Arcadia Community Procjam Entry
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  • use the 2017.1.0 version of Unity if possible
  • git clone --recursive or clone Arcadia into Assets


  • Joseph Parker - GitHub selfsame
  • Douglas P. Fields, Jr. - GitHub LispEngineer
  • Joshua Suskalo - GitHub IGJoshua
  • Ramsey Nasser - Github nasser
  • Tims Gardner - Github timsgardener


Our entites are collections of parts, which are defined like:

(use 'game.entity)

(part {
  :type :body
  :id :business
  :prefab :parts/business-body
  :hp 1
  :power 0
  :mount-points {
    :neck {:head 1}
    :left-arm {:arm 1}
    :right-arm {:arm 1}} 
  :hooks {:update (fn [root entity])}
  :state {:foo 1}
  :ai (behaviour [o]
  		(wait 1)
  		(fire o)
  		(AND (aim o)
             (wait 1))
        (end-fire o))})
  • :type user taxonomy, :mount-points declare which types they allow. value can be a keyword or collection of keywords for multiple type registration
  • :id optional, helps with redefining parts without registering duplicates
  • :prefab corresponds to a prefab on a path within Assets/Resources
  • :hp part's contribution to total entity :hp state, default is 1
  • :power contribution to total entity difficulty, (should only be used with weapons), default is 0
  • :mount-points keys should match names of gameobjects in the part, vals are a probability map of which type is chosen. Note you can have a chance of no part ({nil 10})
  • :hooks are a map of functions that will be routed from the root entity. The first arg is the root object, second is the part object. You may want to use a var if you plan on re-evaluating the function at runtime.
  • :state will be placed into the part state by the :procjam/part key
  • :ai function that returns a collection of tween.core/timeline style functions. Recommended to use the behaviour macro, for more details see the AI section below.

Parts will match the rotation of their mount point transform. Our convention is Z+ is forward and Y+ is up, where an arm should extend along the Z+ axis.

Part meshes that use the SKIN material will have a color assigned. If your blend is saved in Assets/blends, you can just name a material "SKIN".

project structure

  • game.core sets up the game loop
  • constructs game maps
  • game.entity assembles parts into entities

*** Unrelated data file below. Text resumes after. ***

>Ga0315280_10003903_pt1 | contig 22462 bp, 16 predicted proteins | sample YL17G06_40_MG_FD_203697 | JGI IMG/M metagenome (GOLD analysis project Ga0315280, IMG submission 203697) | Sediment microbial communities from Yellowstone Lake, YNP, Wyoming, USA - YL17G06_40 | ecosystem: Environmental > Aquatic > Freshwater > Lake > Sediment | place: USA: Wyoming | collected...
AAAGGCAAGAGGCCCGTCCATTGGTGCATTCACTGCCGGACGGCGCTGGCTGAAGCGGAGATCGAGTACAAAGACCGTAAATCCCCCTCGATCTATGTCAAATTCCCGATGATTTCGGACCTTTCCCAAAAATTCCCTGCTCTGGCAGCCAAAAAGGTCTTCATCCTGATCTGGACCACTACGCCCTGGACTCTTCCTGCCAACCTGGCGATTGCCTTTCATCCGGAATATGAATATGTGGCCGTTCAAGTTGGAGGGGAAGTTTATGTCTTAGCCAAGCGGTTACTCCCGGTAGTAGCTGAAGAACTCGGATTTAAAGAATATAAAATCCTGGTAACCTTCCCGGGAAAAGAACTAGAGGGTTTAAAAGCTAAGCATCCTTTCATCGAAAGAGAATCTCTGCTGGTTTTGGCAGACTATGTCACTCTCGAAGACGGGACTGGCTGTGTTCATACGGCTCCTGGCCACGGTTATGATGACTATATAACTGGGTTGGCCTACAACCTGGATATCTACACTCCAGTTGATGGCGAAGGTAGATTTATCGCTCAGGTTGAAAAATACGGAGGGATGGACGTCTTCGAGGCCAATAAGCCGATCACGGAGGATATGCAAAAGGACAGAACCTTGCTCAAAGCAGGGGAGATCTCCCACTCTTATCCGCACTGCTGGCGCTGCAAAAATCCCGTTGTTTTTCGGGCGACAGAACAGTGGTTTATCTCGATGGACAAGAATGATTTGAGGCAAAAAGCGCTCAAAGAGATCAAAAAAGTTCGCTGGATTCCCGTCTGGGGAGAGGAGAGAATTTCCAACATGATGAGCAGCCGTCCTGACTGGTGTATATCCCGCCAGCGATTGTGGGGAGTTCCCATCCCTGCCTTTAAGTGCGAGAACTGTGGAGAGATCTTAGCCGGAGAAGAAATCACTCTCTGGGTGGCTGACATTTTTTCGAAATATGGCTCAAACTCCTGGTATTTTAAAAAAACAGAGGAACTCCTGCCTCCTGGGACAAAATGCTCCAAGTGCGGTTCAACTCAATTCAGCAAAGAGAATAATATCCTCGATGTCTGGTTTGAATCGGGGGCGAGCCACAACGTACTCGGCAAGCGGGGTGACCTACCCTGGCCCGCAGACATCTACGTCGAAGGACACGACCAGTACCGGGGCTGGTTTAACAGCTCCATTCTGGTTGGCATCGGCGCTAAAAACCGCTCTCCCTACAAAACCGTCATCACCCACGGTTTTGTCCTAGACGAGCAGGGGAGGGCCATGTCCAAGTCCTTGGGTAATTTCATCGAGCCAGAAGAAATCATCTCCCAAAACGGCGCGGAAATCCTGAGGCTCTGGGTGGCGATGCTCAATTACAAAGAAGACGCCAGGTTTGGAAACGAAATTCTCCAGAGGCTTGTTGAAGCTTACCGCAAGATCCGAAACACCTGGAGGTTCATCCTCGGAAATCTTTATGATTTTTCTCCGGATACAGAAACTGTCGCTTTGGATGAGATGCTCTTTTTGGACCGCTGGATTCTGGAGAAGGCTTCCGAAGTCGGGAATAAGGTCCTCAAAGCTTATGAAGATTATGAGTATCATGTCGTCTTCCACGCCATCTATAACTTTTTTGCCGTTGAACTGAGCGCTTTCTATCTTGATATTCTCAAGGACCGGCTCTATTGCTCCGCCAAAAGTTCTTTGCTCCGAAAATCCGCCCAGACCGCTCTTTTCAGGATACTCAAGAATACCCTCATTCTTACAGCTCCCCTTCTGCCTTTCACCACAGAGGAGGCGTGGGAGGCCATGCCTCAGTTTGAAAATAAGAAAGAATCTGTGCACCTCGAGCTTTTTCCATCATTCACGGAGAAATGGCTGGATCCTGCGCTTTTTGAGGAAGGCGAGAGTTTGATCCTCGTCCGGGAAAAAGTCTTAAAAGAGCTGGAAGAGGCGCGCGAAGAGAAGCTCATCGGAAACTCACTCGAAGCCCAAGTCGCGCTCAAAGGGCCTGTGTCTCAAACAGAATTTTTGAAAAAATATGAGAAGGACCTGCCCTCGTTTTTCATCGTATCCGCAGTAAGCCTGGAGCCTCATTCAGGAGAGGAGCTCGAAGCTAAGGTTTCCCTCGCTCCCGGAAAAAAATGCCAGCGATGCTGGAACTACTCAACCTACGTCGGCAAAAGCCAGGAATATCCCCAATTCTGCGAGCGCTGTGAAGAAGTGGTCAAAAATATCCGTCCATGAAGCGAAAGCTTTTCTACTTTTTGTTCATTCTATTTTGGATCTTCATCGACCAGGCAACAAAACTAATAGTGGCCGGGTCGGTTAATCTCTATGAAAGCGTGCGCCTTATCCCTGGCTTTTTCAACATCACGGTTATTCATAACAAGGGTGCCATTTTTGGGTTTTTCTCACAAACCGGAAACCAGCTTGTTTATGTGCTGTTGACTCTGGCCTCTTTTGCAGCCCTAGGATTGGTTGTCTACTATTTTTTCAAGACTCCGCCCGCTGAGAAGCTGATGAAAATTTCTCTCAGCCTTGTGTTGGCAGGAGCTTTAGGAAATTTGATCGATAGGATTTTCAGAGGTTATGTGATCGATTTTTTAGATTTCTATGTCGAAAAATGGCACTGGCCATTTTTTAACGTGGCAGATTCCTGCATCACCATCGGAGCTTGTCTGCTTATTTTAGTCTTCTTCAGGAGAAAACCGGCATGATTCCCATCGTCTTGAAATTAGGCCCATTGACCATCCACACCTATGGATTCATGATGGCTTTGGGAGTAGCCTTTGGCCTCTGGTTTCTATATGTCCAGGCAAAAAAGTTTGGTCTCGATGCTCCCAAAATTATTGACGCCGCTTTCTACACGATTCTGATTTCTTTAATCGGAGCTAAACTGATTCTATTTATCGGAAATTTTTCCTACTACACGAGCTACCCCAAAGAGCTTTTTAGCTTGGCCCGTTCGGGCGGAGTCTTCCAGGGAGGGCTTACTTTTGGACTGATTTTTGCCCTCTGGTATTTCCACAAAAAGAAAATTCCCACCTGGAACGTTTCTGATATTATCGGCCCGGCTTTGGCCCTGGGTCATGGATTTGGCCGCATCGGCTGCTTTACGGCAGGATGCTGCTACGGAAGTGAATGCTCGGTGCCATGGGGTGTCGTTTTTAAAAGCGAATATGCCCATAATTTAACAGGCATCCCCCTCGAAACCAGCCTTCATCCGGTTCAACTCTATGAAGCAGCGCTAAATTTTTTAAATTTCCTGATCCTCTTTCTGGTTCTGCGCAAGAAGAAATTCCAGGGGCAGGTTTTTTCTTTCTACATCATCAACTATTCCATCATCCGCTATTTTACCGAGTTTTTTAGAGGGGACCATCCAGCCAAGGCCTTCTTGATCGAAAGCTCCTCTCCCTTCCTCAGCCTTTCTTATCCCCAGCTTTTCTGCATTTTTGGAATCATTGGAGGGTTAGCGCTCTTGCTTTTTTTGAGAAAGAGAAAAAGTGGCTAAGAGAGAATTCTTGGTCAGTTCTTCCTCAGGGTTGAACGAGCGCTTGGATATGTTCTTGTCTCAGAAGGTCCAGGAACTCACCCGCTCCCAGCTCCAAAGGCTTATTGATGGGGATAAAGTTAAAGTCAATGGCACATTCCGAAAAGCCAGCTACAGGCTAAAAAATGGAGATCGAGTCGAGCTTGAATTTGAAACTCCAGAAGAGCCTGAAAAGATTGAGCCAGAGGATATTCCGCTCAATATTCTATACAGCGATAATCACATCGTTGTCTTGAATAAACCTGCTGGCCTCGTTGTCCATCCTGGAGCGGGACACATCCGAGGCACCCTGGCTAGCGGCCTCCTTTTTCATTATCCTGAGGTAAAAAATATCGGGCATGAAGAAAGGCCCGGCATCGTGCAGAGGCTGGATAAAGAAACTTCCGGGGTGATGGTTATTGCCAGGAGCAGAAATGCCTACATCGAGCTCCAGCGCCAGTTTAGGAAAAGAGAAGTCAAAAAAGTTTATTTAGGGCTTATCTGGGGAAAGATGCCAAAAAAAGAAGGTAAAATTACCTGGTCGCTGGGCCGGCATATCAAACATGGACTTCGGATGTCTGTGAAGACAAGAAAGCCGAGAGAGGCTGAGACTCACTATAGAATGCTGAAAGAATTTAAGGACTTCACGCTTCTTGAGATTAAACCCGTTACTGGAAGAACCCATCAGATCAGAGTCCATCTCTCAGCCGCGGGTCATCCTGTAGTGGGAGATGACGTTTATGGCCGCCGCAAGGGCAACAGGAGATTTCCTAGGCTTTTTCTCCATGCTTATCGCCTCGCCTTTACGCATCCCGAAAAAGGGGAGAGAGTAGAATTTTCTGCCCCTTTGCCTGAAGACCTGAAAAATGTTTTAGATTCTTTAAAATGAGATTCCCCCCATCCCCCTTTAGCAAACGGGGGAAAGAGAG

• ns with no deps for global stuff
  • game system functions (damage/kill), generic part hooks
  • composable behaviour functions
  • game.fx special effect fns

part definitions can go in user namespaces like selfsame.clj


Entity AI is described as timeline state machines (see Parts can contribute sequences via an :ai entry, which are concatenated and cycled through.

The :ai value should be a function that returns a collection of double wrapped functions (due to using timeline-1).

(part {
 :type :brain
 :ai (fn [root] 
       [(fn [] #(log "tick"))
        (fn [] (wait 1))])})

The macro makes this a bit sleeker:

(part {
 :type :brain
 :ai (behaviour [o]
	   #(log "tick")
	    (wait 1))})

It's recommended to read through the timeline docs and before designing behaviour sequences.

Here's a rundown of the default behavior:

(wait (?f 1))

;truthy while the player is far away, so the timeline parks here
(NOT (player-in-range? o 40))

; charge is always truthy, so we compose with a wait
; we also move on if the player is close enough
(AND (charge o)
     (NOT (player-in-range? o 6))
     (wait (?f 0.3 1.5)))

; due to our input model, we need to clear the :movement
; that was turned on during `charge`
(stop o)

; turn on :fire button
(fire o)

; aim is always truthy
(AND (aim o)
     (wait (?f 0.5 2.0)))

(end-fire o)

; falsey, sets :movement
(wander o)

; spend some time walking
(wait (?f 0.5 1.0))

; compose strafe and aim (both truthy)
(AND (strafe o (rand-nth [-1 1]))
     (aim o)
     (wait (?f 0.5 2.0)))

(stop o)